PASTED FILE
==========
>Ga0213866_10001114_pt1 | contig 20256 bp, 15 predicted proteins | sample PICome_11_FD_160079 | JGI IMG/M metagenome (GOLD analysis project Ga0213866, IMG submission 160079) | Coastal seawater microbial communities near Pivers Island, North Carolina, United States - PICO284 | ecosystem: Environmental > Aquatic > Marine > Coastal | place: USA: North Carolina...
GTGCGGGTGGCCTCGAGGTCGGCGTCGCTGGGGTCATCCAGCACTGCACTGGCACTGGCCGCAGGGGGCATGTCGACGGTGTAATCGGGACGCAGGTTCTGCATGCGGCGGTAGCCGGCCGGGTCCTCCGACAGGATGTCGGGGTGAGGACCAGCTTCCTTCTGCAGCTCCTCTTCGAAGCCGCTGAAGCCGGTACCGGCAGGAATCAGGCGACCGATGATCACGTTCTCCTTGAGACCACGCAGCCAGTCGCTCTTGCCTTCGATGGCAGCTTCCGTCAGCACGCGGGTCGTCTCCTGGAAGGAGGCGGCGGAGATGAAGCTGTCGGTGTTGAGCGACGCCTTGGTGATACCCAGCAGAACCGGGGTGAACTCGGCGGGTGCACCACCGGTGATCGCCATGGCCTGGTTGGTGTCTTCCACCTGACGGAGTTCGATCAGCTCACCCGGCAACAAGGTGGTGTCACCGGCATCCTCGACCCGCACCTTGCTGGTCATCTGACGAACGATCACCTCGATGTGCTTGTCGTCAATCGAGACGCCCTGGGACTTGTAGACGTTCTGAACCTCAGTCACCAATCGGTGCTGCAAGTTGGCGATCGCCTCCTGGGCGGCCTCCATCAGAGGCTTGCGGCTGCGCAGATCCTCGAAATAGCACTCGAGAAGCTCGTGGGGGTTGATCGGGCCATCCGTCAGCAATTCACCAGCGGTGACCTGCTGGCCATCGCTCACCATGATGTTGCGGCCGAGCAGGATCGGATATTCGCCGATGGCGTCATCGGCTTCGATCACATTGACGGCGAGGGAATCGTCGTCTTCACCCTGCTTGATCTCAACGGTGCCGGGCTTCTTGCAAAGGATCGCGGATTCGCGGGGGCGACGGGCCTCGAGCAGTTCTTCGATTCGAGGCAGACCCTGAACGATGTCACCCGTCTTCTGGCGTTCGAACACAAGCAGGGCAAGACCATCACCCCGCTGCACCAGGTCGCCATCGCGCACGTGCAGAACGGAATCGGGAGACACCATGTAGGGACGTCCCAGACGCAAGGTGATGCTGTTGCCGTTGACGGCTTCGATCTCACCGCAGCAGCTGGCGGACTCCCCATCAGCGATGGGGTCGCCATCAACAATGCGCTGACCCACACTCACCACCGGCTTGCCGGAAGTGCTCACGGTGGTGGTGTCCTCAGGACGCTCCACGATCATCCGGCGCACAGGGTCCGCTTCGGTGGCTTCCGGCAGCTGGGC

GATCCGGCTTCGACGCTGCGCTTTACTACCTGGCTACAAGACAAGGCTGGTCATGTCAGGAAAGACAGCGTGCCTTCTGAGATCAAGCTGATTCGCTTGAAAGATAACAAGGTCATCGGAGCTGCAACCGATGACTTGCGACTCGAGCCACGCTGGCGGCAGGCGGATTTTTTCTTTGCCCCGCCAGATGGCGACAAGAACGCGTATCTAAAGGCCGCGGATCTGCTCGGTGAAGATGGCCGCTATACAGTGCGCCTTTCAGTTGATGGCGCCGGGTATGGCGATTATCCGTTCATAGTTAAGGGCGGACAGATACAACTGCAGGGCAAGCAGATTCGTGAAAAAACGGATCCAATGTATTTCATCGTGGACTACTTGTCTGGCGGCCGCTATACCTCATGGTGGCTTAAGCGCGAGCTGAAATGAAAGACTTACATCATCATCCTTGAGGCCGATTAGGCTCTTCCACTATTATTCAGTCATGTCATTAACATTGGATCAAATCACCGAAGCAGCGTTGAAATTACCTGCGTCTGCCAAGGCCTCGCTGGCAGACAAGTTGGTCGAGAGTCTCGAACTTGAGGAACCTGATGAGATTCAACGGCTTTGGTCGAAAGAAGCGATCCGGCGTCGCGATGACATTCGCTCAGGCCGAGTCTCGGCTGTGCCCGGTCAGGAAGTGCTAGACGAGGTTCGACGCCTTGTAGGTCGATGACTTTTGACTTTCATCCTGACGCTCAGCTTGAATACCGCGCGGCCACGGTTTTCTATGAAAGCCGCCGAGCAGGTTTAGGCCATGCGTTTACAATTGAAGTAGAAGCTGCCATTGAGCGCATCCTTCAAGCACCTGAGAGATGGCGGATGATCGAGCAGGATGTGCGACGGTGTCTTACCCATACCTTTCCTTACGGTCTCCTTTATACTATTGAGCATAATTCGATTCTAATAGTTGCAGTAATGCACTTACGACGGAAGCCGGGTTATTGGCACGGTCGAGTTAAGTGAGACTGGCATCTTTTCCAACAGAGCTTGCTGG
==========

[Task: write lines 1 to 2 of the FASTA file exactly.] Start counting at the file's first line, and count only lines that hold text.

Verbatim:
>Ga0213866_10001114_pt1 | contig 20256 bp, 15 predicted proteins | sample PICome_11_FD_160079 | JGI IMG/M metagenome (GOLD analysis project Ga0213866, IMG submission 160079) | Coastal seawater microbial communities near Pivers Island, North Carolina, United States - PICO284 | ecosystem: Environmental > Aquatic > Marine > Coastal | place: USA: North Carolina...
GTGCGGGTGGCCTCGAGGTCGGCGTCGCTGGGGTCATCCAGCACTGCACTGGCACTGGCCGCAGGGGGCATGTCGACGGTGTAATCGGGACGCAGGTTCTGCATGCGGCGGTAGCCGGCCGGGTCCTCCGACAGGATGTCGGGGTGAGGACCAGCTTCCTTCTGCAGCTCCTCTTCGAAGCCGCTGAAGCCGGTACCGGCAGGAATCAGGCGACCGATGATCACGTTCTCCTTGAGACCACGCAGCCAGTCGCTCTTGCCTTCGATGGCAGCTTCCGTCAGCACGCGGGTCGTCTCCTGGAAGGAGGCGGCGGAGATGAAGCTGTCGGTGTTGAGCGACGCCTTGGTGATACCCAGCAGAACCGGGGTGAACTCGGCGGGTGCACCACCGGTGATCGCCATGGCCTGGTTGGTGTCTTCCACCTGACGGAGTTCGATCAGCTCACCCGGCAACAAGGTGGTGTCACCGGCATCCTCGACCCGCACCTTGCTGGTCATCTGACGAACGATCACCTCGATGTGCTTGTCGTCAATCGAGACGCCCTGGGACTTGTAGACGTTCTGAACCTCAGTCACCAATCGGTGCTGCAAGTTGGCGATCGCCTCCTGGGCGGCCTCCATCAGAGGCTTGCGGCTGCGCAGATCCTCGAAATAGCACTCGAGAAGCTCGTGGGGGTTGATCGGGCCATCCGTCAGCAATTCACCAGCGGTGACCTGCTGGCCATCGCTCACCATGATGTTGCGGCCGAGCAGGATCGGATATTCGCCGATGGCGTCATCGGCTTCGATCACATTGACGGCGAGGGAATCGTCGTCTTCACCCTGCTTGATCTCAACGGTGCCGGGCTTCTTGCAAAGGATCGCGGATTCGCGGGGGCGACGGGCCTCGAGCAGTTCTTCGATTCGAGGCAGACCCTGAACGATGTCACCCGTCTTCTGGCGTTCGAACACAAGCAGGGCAAGACCATCACCCCGCTGCACCAGGTCGCCATCGCGCACGTGCAGAACGGAATCGGGAGACACCATGTAGGGACGTCCCAGACGCAAGGTGATGCTGTTGCCGTTGACGGCTTCGATCTCACCGCAGCAGCTGGCGGACTCCCCATCAGCGATGGGGTCGCCATCAACAATGCGCTGACCCACACTCACCACCGGCTTGCCGGAAGTGCTCACGGTGGTGGTGTCCTCAGGACGCTCCACGATCATCCGGCGCACAGGGTCCGCTTCGGTGGCTTCCGGCAGCTGGGC